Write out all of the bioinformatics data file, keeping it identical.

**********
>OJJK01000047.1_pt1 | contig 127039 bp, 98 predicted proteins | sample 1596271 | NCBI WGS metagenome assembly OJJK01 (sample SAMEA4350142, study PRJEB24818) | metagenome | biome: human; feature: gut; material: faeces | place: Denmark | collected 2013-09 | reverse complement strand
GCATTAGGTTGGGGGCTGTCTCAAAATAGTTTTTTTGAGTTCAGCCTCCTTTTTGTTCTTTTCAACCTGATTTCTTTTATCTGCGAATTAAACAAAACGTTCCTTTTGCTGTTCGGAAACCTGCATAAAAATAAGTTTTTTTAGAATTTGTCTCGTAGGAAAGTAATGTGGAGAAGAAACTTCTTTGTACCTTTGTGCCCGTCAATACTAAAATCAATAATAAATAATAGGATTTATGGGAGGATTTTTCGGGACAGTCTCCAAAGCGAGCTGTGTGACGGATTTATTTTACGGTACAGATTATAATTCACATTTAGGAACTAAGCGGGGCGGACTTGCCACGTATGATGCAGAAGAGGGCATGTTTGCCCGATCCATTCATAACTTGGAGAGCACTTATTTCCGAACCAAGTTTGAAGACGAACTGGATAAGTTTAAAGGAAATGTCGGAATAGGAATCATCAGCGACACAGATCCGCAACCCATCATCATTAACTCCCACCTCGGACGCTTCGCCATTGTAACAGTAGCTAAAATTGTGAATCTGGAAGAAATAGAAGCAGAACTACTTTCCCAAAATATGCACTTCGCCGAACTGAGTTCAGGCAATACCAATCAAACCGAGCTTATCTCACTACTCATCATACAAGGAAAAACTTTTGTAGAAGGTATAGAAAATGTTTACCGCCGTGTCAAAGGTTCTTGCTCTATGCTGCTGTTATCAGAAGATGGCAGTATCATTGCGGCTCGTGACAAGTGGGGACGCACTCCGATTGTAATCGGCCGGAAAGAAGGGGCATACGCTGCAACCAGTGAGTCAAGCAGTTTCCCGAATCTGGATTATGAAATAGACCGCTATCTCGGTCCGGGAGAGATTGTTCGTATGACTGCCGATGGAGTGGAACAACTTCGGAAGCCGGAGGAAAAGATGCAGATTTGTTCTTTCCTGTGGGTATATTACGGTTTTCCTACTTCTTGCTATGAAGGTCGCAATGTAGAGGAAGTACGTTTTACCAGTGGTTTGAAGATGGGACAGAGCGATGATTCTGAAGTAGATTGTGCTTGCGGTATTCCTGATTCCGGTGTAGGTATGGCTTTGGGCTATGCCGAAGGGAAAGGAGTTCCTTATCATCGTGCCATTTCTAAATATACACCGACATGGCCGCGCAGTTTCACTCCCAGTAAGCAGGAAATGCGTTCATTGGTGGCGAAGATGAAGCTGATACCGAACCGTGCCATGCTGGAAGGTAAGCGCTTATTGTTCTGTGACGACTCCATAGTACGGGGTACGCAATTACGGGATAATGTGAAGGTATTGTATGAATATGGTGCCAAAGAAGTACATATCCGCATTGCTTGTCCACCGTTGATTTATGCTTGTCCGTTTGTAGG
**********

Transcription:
>OJJK01000047.1_pt1 | contig 127039 bp, 98 predicted proteins | sample 1596271 | NCBI WGS metagenome assembly OJJK01 (sample SAMEA4350142, study PRJEB24818) | metagenome | biome: human; feature: gut; material: faeces | place: Denmark | collected 2013-09 | reverse complement strand
GCATTAGGTTGGGGGCTGTCTCAAAATAGTTTTTTTGAGTTCAGCCTCCTTTTTGTTCTTTTCAACCTGATTTCTTTTATCTGCGAATTAAACAAAACGTTCCTTTTGCTGTTCGGAAACCTGCATAAAAATAAGTTTTTTTAGAATTTGTCTCGTAGGAAAGTAATGTGGAGAAGAAACTTCTTTGTACCTTTGTGCCCGTCAATACTAAAATCAATAATAAATAATAGGATTTATGGGAGGATTTTTCGGGACAGTCTCCAAAGCGAGCTGTGTGACGGATTTATTTTACGGTACAGATTATAATTCACATTTAGGAACTAAGCGGGGCGGACTTGCCACGTATGATGCAGAAGAGGGCATGTTTGCCCGATCCATTCATAACTTGGAGAGCACTTATTTCCGAACCAAGTTTGAAGACGAACTGGATAAGTTTAAAGGAAATGTCGGAATAGGAATCATCAGCGACACAGATCCGCAACCCATCATCATTAACTCCCACCTCGGACGCTTCGCCATTGTAACAGTAGCTAAAATTGTGAATCTGGAAGAAATAGAAGCAGAACTACTTTCCCAAAATATGCACTTCGCCGAACTGAGTTCAGGCAATACCAATCAAACCGAGCTTATCTCACTACTCATCATACAAGGAAAAACTTTTGTAGAAGGTATAGAAAATGTTTACCGCCGTGTCAAAGGTTCTTGCTCTATGCTGCTGTTATCAGAAGATGGCAGTATCATTGCGGCTCGTGACAAGTGGGGACGCACTCCGATTGTAATCGGCCGGAAAGAAGGGGCATACGCTGCAACCAGTGAGTCAAGCAGTTTCCCGAATCTGGATTATGAAATAGACCGCTATCTCGGTCCGGGAGAGATTGTTCGTATGACTGCCGATGGAGTGGAACAACTTCGGAAGCCGGAGGAAAAGATGCAGATTTGTTCTTTCCTGTGGGTATATTACGGTTTTCCTACTTCTTGCTATGAAGGTCGCAATGTAGAGGAAGTACGTTTTACCAGTGGTTTGAAGATGGGACAGAGCGATGATTCTGAAGTAGATTGTGCTTGCGGTATTCCTGATTCCGGTGTAGGTATGGCTTTGGGCTATGCCGAAGGGAAAGGAGTTCCTTATCATCGTGCCATTTCTAAATATACACCGACATGGCCGCGCAGTTTCACTCCCAGTAAGCAGGAAATGCGTTCATTGGTGGCGAAGATGAAGCTGATACCGAACCGTGCCATGCTGGAAGGTAAGCGCTTATTGTTCTGTGACGACTCCATAGTACGGGGTACGCAATTACGGGATAATGTGAAGGTATTGTATGAATATGGTGCCAAAGAAGTACATATCCGCATTGCTTGTCCACCGTTGATTTATGCTTGTCCGTTTGTAGG